The meteor I witnessed that dark morning was nothing like the Siberian event or the Chelyabinsk fireball, but it was the brightest shooting star I had ever seen. It seemed to hang in the sky for a long time before dimming and then vanishing on the horizon. It seemed so big, so bright, and so close that I expected it to strike the earth, create a fireball on impact, and shake the ground. But nothing happened. I explored for signs of an impact but saw none. I even checked the news; surely someone else had seen this brilliant meteor paint the sky. Nothing. No news reports. No trending social media. Silence. And blackness.

The apostates of Jude’s day are like meteors. They seemingly come out of nowhere. Stealthily, they slip into the church. And when they gain a foothold as teachers, they blaze above the Christian landscape – bright, striking, dazzling, eclipsing local church leaders who labor in obscurity for the kingdom. And then, after attracting so much attention, they are gone. The blackness from which they came returns to them – or rather, they return to it. A flash in the predawn sky of the first century is traded for an eternity in outer darkness.
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Fake news and false prophets

Touching News On Mobile SmartphoneNews flash: Ireland is now accepting Trump refugees from the U.S.

From our Washington bureau: Hillary Clinton sold weapons to ISIS while secretary of state.

And in sports: The Chicago Cubs win the World Series.

Fake news is everywhere. (Okay, that last story might be true.) And one of the biggest breaking stories of 2016 was the widespread impact of verifiably false news hosted on bogus websites and amplified through social media.

“Yellow journalism” has long been with us — the use of sensationalism and exaggeration to increase a news outlet’s share of the market.

What’s new about today’s fake news is that anyone — not just journalists — can create and disseminate it. Thanks to the Internet and social media, nearly anyone with a smart phone and an imagination can say anything and make it look like reputable journalism.

Facebook’s Mark Zuckerberg has announced plans to minimize the fake news running on his social media platform, while some media outlets are redoubling their efforts to more carefully vet stories, even at the expense of being first with the news.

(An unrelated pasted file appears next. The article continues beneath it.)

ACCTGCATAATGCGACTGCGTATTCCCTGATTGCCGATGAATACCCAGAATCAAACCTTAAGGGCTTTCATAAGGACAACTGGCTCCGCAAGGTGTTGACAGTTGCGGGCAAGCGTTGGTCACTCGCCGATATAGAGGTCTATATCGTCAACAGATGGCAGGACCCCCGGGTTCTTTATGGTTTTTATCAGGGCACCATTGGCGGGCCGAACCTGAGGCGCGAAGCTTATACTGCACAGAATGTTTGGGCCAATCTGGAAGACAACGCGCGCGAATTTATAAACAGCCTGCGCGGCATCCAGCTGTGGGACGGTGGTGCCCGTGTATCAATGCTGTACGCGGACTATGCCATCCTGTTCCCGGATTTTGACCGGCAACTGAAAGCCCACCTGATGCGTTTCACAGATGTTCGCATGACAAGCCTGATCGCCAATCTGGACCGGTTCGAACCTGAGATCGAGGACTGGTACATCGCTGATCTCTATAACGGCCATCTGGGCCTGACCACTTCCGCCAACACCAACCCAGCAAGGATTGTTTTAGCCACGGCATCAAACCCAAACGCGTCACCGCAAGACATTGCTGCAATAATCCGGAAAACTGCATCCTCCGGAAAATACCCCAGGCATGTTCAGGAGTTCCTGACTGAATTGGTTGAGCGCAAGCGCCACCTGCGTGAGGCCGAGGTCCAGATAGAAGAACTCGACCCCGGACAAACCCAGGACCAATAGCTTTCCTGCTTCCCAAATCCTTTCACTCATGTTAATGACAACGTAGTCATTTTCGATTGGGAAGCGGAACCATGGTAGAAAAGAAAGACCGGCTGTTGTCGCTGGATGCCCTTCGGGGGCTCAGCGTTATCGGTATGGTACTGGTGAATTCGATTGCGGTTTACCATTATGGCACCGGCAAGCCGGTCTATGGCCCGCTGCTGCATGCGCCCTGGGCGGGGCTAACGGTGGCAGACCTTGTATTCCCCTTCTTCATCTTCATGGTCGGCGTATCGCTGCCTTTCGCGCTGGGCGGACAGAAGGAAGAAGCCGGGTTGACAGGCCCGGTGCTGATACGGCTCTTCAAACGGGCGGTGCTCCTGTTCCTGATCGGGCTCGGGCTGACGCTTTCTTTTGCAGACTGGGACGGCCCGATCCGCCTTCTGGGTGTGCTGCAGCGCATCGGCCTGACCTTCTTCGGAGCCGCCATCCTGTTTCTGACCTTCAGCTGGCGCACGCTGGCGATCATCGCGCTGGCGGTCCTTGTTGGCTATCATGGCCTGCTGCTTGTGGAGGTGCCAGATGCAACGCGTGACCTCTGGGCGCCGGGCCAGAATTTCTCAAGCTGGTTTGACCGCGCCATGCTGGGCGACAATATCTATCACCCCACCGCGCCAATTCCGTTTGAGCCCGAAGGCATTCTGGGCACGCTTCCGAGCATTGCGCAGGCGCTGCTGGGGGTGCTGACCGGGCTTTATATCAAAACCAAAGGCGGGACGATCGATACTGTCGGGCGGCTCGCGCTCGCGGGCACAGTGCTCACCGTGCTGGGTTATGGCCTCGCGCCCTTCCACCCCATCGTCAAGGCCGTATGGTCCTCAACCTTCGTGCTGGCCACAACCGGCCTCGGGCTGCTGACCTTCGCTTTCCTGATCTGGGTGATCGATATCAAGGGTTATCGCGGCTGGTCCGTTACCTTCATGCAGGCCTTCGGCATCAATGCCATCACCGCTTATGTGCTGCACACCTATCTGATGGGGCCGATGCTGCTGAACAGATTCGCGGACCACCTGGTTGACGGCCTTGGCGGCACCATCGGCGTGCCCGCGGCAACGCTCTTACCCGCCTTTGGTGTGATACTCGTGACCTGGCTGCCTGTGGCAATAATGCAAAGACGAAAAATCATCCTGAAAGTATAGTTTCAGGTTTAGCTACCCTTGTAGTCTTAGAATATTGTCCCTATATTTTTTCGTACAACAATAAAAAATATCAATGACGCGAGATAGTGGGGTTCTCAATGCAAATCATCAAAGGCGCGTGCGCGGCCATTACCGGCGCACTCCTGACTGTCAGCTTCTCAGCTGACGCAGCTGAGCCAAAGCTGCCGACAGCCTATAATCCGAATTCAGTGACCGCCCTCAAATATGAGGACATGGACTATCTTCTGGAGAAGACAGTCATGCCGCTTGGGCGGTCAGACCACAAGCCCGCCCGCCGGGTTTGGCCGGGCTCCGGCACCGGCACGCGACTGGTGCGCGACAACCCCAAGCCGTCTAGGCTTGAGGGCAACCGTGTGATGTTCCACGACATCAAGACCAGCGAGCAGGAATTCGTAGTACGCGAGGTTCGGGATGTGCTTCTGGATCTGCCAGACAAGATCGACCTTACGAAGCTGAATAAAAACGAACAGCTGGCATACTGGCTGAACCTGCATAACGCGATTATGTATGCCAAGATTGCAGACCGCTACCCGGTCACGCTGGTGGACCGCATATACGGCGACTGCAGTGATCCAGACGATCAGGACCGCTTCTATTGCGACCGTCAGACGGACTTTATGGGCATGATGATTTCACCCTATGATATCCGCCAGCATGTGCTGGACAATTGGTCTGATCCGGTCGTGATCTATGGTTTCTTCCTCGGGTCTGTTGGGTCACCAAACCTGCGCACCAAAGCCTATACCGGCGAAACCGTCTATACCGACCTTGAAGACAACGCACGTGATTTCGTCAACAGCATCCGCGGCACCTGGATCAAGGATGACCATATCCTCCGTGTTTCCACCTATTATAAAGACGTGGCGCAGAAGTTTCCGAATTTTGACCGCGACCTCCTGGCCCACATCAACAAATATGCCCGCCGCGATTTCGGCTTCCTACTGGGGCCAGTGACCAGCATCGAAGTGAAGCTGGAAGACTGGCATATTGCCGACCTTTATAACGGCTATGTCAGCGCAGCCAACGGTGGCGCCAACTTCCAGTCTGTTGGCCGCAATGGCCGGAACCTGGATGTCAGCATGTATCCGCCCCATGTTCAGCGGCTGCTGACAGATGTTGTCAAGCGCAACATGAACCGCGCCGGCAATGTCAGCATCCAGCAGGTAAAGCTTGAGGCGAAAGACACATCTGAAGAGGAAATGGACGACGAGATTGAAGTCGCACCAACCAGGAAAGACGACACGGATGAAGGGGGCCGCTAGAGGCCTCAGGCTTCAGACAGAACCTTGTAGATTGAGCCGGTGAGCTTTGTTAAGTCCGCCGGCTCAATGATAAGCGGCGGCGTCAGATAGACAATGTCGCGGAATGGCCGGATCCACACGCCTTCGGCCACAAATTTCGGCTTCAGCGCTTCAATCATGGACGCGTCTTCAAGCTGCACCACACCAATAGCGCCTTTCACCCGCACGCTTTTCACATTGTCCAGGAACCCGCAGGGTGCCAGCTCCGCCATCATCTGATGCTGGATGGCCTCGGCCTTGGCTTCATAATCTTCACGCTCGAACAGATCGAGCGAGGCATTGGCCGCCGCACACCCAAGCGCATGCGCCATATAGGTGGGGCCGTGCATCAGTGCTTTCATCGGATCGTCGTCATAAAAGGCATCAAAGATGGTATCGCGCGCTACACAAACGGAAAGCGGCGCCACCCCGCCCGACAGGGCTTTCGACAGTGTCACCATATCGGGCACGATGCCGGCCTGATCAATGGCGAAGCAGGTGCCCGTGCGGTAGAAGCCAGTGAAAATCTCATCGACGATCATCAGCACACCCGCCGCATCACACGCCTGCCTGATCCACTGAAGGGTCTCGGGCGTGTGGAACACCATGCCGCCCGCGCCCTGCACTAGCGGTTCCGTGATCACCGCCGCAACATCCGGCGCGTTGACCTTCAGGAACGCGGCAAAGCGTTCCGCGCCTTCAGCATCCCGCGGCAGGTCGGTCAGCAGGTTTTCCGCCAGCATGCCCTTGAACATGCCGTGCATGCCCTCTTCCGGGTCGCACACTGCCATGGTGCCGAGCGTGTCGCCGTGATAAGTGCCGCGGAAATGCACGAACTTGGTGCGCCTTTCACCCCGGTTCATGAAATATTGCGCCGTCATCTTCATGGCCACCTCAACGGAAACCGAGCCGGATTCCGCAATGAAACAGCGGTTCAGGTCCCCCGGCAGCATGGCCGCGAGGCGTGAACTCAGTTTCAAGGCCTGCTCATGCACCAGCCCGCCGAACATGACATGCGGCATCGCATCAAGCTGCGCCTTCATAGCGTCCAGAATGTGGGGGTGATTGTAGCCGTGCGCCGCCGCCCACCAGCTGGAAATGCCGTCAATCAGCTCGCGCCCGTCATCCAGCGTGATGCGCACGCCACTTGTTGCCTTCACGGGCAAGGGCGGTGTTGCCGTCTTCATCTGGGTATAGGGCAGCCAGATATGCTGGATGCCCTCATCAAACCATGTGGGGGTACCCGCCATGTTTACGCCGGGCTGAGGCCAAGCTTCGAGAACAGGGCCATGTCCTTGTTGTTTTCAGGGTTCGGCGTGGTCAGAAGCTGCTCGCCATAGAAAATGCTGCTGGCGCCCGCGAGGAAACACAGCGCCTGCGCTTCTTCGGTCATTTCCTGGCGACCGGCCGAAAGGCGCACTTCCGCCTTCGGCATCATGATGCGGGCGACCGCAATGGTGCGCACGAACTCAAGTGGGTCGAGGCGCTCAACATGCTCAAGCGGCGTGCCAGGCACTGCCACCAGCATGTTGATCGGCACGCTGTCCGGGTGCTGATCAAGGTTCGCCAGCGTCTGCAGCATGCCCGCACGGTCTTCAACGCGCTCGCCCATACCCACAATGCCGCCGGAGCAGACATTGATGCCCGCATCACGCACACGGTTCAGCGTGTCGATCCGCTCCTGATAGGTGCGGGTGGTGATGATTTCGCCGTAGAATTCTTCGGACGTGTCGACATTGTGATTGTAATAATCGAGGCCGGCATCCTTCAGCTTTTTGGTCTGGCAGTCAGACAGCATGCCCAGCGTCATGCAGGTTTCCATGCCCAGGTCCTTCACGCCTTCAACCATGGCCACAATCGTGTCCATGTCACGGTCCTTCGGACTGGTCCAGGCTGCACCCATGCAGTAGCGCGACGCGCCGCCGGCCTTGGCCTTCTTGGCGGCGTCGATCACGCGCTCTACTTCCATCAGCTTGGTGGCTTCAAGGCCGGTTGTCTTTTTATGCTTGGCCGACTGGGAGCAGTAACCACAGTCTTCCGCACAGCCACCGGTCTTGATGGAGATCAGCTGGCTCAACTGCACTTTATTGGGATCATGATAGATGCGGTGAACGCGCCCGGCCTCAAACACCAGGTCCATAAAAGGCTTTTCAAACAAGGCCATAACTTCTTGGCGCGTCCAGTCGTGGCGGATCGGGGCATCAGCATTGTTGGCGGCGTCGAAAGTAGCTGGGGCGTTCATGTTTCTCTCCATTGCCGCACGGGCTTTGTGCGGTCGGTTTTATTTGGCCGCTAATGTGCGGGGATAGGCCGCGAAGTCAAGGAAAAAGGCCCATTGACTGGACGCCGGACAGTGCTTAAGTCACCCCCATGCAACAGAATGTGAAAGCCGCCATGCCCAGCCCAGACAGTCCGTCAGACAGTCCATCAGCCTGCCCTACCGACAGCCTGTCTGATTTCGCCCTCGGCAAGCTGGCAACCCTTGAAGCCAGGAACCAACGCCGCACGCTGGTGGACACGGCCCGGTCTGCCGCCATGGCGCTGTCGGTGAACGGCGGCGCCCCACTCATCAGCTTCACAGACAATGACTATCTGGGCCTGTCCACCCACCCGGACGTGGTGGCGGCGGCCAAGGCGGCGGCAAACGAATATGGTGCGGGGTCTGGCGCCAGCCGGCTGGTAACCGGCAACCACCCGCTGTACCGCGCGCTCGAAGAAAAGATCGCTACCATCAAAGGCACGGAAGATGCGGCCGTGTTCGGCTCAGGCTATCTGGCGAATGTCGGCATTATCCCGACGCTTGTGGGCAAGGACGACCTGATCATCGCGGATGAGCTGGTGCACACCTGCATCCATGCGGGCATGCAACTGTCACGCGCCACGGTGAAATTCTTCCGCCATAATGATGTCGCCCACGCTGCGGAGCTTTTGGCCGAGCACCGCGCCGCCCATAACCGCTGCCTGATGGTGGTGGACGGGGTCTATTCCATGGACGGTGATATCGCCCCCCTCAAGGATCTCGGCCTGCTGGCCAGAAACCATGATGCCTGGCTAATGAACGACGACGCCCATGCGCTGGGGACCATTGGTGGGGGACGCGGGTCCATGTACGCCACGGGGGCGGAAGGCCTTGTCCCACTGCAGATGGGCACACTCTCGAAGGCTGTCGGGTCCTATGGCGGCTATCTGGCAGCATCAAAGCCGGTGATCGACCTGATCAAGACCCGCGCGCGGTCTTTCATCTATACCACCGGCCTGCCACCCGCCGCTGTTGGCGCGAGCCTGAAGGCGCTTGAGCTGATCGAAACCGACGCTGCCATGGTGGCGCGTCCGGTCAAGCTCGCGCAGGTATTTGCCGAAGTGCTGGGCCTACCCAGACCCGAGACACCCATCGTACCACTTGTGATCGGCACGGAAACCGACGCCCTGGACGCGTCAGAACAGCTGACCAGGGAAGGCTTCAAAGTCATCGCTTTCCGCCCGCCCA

Even so, consumers of today’s news content should view everything with discernment.
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The bankruptcy of the prosperity pospel

FEX_018Leaders of the word-faith movement, also known as the prosperity gospel, say they place a high value on scripture. Unfortunately, their unique interpretation of God’s word leads to unbiblical conclusions about God’s design for the Christian life.

A case in point: 3 John 2, which reads: “Dear friend, I pray that you may prosper in every way and be in good health, just as your soul prospers.”

As prosperity preachers like Kenneth Copeland and Joel Osteen would have you believe, this verse expresses the divine view that every child of God should enjoy financial blessing and perfect health. But is that what the passage really means?

Hardly. In the first place, the Greek word translated “prosper” means “to go well,” not to become rich. Secondly, John uses a common greeting to address his friend, Gaius, similar to salutations we place in modern-day letters.

As Gordon Fee writes in The Disease of the Health and Wealth Gospels, “This combination of wishing for ‘things to go well’ and for the recipient’s ‘good health’ was the standard form of greeting in a personal letter in antiquity. To extend John’s wish for Gaius to refer to financial and material prosperity for all Christians is totally foreign to the text.”

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Is Mormonism necessary?

Book of MormonAs the official version of the story goes, in 1820, 14-year-old Joseph Smith went into the woods near his home in rural New York to pray. There, God the Father and Jesus Christ appeared to him.

Caught up in the Protestant revivalism of his day, Smith inquired as to which of the Christian denominations he should join. None of them, he was told, because they were all wrong. “The Personage who addressed me said that all their creeds were an abomination in his sight,” Smith later recalled.

Smith was urged to take heart. God would use him to reinstate the true church, which had fallen into complete apostasy after the death of the apostles.

The Church of Jesus Christ of Latter-day Saints professes to be the restored true church. Its leaders claim that Joseph Smith faithfully rediscovered proper church organization – that is, the Aaronic and Melchizedek priesthoods – and the true gospel, which was lost due to “designing priests” that removed its “plain and precious” truths.

In short, the LDS Church declares itself the one true church, while all other forms of Christianity remain apostate.